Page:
Firefighters from across Virginia and beyond are expected to gather at the Fredericksburg Expo Center Tuesday for a memorial service for Mia Etheridge.
The Free Lance-Star, Fredericksburg, Va.
Sep. 8—Firefighters from across Virginia and beyond are expected to gather at the Fredericksburg Expo Center Tuesday for a memorial service for one of their own.
Mia Ethridge, 20, died on Saturday as a result of injuries received in a line-of-duty accident. She had been working as a firefighter and EMT in Louisa County for four months on July 9, when she and another firefighter were responding to a call in inclement weather, according to police reports.
The fire truck went off the road and hit a tree, and Ethridge was ejected. She suffered serious injuries, according to Louisa County, and was flown to UVA University Hospital for treatment.
Firefighters from Louisa and Stafford County, where Ethridge lived, trained and continued to volunteer, were by her side from the time she was in hospital until her body was brought home earlier this week, said Capt. Gustavo Leite.
He was among those who trained her at the Stafford Volunteer Recruit Academy in 2020, and worked with her when she volunteered at Co. 2 in Stafford.
“She always had a positive outlook, no matter what happened,” Leite said, recalling the bright and cheerful student who sat in the front row and had a smile on her face and an answer to almost every question.
She quickly became class leader, encouraging other females in the male-dominated profession and being a shoulder to lean on to anyone who needed it, he said.
“Somebody like that, there was no stopping her,” the captain added.
Leite and others watched as Ethridge recovered from the accident to the point she was able to enter a rehabilitation facility. He took his service dog, a German shepherd named Chase, to see her there one day.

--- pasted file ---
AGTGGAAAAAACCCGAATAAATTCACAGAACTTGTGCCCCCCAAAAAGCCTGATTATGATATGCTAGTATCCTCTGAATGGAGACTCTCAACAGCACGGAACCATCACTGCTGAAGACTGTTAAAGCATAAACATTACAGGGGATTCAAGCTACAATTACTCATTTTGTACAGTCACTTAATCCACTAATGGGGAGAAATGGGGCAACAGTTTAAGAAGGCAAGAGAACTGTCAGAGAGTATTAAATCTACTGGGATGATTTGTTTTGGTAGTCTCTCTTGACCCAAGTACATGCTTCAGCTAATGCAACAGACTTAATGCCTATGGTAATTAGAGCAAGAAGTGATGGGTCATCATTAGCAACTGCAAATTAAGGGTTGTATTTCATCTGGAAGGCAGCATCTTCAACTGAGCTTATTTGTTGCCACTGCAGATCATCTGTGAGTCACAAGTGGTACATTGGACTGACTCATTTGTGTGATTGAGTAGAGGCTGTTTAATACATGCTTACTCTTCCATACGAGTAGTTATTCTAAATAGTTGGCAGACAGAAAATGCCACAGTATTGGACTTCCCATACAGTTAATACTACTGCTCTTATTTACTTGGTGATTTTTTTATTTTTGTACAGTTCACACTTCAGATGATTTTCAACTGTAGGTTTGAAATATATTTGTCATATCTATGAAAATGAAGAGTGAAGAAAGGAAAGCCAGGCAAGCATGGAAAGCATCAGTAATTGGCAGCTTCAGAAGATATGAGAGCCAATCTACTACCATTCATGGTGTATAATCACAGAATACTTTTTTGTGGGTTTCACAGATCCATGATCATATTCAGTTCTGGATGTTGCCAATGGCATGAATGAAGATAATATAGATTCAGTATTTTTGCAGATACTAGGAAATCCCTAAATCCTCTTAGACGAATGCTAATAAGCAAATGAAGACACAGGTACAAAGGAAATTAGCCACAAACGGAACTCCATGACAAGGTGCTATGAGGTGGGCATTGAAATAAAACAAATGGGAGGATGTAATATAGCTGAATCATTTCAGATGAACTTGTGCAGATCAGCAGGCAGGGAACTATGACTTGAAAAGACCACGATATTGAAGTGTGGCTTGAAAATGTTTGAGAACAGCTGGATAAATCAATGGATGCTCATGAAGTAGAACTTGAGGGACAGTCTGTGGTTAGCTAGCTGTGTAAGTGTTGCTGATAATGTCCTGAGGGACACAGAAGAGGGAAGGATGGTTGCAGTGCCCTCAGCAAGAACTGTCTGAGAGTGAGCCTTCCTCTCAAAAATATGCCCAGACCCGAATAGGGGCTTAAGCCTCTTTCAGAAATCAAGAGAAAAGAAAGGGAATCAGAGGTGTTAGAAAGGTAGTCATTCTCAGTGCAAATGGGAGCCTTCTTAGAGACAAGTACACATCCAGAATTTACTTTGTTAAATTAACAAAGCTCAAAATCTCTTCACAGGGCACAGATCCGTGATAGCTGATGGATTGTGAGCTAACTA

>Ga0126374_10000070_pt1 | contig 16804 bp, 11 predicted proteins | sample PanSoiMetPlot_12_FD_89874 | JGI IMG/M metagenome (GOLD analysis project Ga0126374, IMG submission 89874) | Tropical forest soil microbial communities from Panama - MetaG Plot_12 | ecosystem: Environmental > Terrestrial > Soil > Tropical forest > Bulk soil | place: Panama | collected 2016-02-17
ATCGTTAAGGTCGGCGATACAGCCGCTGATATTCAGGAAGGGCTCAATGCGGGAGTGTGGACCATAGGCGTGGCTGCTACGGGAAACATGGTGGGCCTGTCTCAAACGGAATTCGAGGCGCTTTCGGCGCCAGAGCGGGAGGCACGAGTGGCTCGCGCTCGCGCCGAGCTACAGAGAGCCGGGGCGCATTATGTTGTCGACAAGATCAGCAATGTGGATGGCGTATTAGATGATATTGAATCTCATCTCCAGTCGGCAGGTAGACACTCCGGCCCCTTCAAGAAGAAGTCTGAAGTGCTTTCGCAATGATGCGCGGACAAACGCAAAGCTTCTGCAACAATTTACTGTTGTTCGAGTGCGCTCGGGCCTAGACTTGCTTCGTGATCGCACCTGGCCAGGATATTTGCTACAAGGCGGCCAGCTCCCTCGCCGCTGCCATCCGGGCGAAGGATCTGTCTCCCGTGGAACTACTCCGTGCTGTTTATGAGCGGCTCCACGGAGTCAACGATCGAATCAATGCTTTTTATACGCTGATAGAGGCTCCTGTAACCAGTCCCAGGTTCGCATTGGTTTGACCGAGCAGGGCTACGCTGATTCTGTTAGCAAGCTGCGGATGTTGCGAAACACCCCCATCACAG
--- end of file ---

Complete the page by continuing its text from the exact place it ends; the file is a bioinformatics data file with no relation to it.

“He made a beeline for her, and she was smiling and she was happy, and that was a really positive thing,” Leite said.
Firefighters assumed the worst was behind Ethridge and that she’d beaten what seemed like insurmountable odds, but then she succumbed to her injuries. Louisa County officials asked that no other details be given.
Because Ethridge was so young and died in the line of duty, Stafford and Louisa officials expect a large turnout for her memorial service on Tuesday. They selected the Expo Center to accommodate the crowd as well as the ladder trucks, fire engines and rescue squads they’ll bring with them.
The service begins at 1 p.m. and a livestream will be provided on social media channels of Louisa Fire and EMS, Stafford County Fire and Rescue and Stafford Volunteer Fire Department.
Firefighters, and Ethridge’s family, already have witnessed the outpouring of support from what Leite called the “brotherhood and sisterhood” of firefighters. Earlier this week, the Stafford department announced that it would be providing an escort for the hearse that would carry her body from Richmond to the funeral home.
The Facebook post encouraged anyone interested to “stand by along the route to show your love and support for our sister.”
There were fire trucks, rescue squads or police vehicles at almost every overpass along Interstate 95, Leite said, from Richmond to Massaponax.
“It was absolutely beautiful and extremely emotional for those of us in the procession,” he said.
Fire and rescue units from Caroline, Hanover, Henrico, Louisa, Spotsylvania and Stafford counties as well as the cities of Fredericksburg and Richmond joined law enforcement units from Louisa County, Richmond and the Virginia State Police.
In a Facebook post, the Louisa Police Department expressed condolences to Ethridge’s family and the community.
“She made a significant impact on anyone she crossed paths with,” the post stated. “LPD will dearly miss her professionalism and personality from mutual shared calls for service.”
A post from the Stafford Volunteer Fire Department noted Ethridge’s family had donated her organs.
“She will storm the gates of heaven with her bright-eyed smile and spitfire self after she gives the gift of life,” it stated. “She will be the biggest sunbeam we see on all beautiful days.”
Leite said younger members of the fire department, who hadn’t experienced a loss in their own family much less the death of a young firefighter in a line-of-duty incident, were struggling. He’s told them to share memories of her life and laughter, not of the accident that claimed her.
“She’s still with us,” he said. “We’re never gonna forget her.”
Cathy Dyson: 540/374-5425
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